What Is The Job Of The Winemaker Today?
Simple question, right? “Duh! To make wine!” you might be answering to yourself. What could be more simple than that?
But real wine lovers, and real winemakers, know better; they know that almost no other query could be more complicated, opinionated, difficult, thought-provoking, or (hopefully!)invigorating to answer.
Which is exactly what drove me to ask it.
If there’s one thing I’ve learned after visiting hundreds of winemaking outfits of all sizes all over the world, it’s that no two winemakers ply their craft in exactly the same way, or with exactly the same ends in mind, or exactly the same attitudes. But one thing in that world is consistent: the majority of those same people invariably have passionate stances on both the How and the What of their jobs as winemakers. Theirs are the kinds of viewpoints that make for fascinating reading – and even more fascinating discussion and debate.
I wanted a techy interview, but one with passion, soul, and life . – in the hopes that it would fascinate, entertain, educate and maybe even get your wine blood boiling. To that end, I’ve staked the decks significantly in favor of passionate discussion by posing it to Matt Powell, the force behind Lodi’s Draconis Vineyards. Matt’s wines are focused and powerful – just like his viewpoints. He’s active on social media, is a big fan of comics, and takes his wine very, very seriously; case in point – visitors to the Draconis Vineyards at one point were greeted with the following message:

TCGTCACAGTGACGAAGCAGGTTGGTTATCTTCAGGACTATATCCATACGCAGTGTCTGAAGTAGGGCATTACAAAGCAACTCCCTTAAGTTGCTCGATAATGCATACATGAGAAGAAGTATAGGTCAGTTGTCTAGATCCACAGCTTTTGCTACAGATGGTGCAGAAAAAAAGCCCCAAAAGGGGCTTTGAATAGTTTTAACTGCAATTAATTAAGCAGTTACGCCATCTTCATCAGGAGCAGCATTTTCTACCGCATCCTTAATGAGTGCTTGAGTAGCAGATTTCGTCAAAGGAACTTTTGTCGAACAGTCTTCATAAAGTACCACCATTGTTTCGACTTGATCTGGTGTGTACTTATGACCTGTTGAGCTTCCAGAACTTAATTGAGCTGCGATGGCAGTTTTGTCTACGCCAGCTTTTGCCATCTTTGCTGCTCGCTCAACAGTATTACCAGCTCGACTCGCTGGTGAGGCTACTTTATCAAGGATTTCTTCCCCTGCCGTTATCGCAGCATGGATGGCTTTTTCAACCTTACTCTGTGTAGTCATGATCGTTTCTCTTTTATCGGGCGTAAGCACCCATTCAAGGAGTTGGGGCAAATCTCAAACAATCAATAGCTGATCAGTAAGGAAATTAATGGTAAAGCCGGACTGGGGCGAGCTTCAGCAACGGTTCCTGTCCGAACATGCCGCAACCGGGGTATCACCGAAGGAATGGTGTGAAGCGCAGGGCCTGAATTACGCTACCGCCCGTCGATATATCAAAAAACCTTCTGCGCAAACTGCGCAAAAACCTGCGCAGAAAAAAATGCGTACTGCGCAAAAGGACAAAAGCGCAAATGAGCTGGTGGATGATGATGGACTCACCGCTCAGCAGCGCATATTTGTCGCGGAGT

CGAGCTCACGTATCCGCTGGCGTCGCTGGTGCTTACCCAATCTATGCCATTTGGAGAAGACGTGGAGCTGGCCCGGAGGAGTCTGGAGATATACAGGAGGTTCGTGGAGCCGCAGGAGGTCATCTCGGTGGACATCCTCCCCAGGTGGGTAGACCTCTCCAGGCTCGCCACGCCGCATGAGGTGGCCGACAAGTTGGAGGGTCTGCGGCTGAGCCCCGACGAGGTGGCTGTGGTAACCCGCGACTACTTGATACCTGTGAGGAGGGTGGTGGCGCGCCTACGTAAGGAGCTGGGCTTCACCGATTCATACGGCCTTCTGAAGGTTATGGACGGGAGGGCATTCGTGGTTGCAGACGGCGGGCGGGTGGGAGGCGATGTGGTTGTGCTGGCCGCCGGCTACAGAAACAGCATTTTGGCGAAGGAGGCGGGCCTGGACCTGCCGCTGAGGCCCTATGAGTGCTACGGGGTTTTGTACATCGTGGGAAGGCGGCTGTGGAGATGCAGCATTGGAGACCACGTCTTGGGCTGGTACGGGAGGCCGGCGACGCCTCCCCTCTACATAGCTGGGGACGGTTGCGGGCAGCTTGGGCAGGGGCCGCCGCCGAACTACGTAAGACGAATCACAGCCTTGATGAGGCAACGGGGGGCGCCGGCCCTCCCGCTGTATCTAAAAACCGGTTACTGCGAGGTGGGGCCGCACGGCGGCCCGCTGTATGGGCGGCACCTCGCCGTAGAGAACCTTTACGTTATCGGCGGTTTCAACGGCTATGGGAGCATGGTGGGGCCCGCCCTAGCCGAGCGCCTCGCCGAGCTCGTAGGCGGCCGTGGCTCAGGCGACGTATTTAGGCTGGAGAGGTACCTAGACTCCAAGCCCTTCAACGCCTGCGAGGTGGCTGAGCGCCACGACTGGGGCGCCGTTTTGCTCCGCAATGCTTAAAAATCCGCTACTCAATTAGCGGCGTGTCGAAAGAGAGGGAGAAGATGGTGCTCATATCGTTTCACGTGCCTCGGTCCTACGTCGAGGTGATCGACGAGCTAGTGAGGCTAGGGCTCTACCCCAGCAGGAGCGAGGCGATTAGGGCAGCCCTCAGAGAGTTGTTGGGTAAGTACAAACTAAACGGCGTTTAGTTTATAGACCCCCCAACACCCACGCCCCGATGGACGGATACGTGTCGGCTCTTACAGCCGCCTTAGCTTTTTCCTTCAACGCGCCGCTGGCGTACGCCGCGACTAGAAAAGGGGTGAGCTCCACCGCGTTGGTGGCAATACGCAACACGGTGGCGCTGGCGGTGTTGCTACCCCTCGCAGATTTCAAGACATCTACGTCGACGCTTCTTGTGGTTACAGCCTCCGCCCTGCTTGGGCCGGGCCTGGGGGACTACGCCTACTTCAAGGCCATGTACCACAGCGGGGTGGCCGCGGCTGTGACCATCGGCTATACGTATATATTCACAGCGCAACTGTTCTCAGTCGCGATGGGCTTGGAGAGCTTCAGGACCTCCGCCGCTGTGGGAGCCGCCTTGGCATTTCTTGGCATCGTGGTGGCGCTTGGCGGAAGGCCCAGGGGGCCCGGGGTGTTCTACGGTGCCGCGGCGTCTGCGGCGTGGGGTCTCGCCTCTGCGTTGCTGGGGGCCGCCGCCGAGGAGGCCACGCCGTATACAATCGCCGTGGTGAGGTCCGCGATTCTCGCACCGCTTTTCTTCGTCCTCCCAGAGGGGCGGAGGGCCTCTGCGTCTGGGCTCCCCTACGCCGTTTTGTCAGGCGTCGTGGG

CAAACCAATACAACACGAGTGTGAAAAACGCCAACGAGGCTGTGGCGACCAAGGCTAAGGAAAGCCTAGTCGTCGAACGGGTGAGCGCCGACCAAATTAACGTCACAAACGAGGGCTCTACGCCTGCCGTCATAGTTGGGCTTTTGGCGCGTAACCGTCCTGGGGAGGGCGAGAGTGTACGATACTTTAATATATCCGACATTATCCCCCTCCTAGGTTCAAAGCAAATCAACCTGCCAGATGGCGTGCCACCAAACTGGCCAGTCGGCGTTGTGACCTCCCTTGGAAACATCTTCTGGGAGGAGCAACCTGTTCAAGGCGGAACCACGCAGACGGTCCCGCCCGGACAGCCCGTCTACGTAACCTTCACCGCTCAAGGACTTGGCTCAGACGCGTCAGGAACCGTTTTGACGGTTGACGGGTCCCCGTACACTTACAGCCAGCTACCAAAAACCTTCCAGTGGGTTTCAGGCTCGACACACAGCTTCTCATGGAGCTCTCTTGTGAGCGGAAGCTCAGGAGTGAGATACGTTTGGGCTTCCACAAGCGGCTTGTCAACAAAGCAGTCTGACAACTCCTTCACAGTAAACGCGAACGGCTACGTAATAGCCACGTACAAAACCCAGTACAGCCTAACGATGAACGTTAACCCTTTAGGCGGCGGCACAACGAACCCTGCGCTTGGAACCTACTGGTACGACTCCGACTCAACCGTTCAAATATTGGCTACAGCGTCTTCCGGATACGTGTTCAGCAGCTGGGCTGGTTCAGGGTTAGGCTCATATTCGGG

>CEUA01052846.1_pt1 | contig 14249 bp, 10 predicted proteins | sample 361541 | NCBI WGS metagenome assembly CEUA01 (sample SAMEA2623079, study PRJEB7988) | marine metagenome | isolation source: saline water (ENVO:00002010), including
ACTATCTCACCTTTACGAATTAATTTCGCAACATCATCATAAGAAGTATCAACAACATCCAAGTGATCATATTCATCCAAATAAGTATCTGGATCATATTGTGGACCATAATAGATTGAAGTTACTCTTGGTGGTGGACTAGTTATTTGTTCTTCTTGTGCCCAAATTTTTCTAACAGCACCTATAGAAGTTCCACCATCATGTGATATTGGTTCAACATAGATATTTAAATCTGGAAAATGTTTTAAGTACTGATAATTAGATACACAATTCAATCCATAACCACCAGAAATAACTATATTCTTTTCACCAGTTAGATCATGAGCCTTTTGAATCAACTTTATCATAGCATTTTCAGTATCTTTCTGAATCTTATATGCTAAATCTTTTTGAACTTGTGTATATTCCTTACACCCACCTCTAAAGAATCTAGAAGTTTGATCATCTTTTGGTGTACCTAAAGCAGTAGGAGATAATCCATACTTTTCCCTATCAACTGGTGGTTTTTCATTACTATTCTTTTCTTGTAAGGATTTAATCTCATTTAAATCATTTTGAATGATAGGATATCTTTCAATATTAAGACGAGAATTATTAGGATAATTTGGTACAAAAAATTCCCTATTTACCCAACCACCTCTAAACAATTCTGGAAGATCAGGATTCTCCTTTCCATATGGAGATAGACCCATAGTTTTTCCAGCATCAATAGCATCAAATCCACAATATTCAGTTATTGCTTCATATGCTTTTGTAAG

“I have no lists, clubs, or membership bullshit.”
Matt’s take on the job of the winemaker today? It’s just as straightforward, opinionated, and fascinating as you’d expect form the person who authored that welcome message, and who told me this about a recent vintage: “I tossed the entire 2009’s; weren’t good enough.” A review of one my faves of Matt’s wines follows our interview. Enjoy!…
1WineDude: What do you think is the role of the winemaker today?
Matt Powell: Not to be a total a**hole, and to remember that it’s the process of turning the juice into wine that matters most. It’s easy to overthink it. Its easy to add sh*t to it. It’s easy to screw it up. But it’s really, really hard to just leave it alone.
There are so many tools in the winemakers kit today to modify, blend, and change the fundamental process that todays wine often loses its … character. Filter, filter, filter, rack, rack, filter some more, throw in some sulfur and get a good score …right?